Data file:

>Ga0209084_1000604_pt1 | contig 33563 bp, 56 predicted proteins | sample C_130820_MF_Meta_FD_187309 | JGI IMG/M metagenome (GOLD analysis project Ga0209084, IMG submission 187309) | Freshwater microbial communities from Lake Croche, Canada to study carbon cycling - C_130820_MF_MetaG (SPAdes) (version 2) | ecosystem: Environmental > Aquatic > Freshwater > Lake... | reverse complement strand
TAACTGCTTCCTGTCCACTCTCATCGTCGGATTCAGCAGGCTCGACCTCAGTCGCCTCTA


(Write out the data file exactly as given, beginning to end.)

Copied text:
>Ga0209084_1000604_pt1 | contig 33563 bp, 56 predicted proteins | sample C_130820_MF_Meta_FD_187309 | JGI IMG/M metagenome (GOLD analysis project Ga0209084, IMG submission 187309) | Freshwater microbial communities from Lake Croche, Canada to study carbon cycling - C_130820_MF_MetaG (SPAdes) (version 2) | ecosystem: Environmental > Aquatic > Freshwater > Lake... | reverse complement strand
TAACTGCTTCCTGTCCACTCTCATCGTCGGATTCAGCAGGCTCGACCTCAGTCGCCTCTA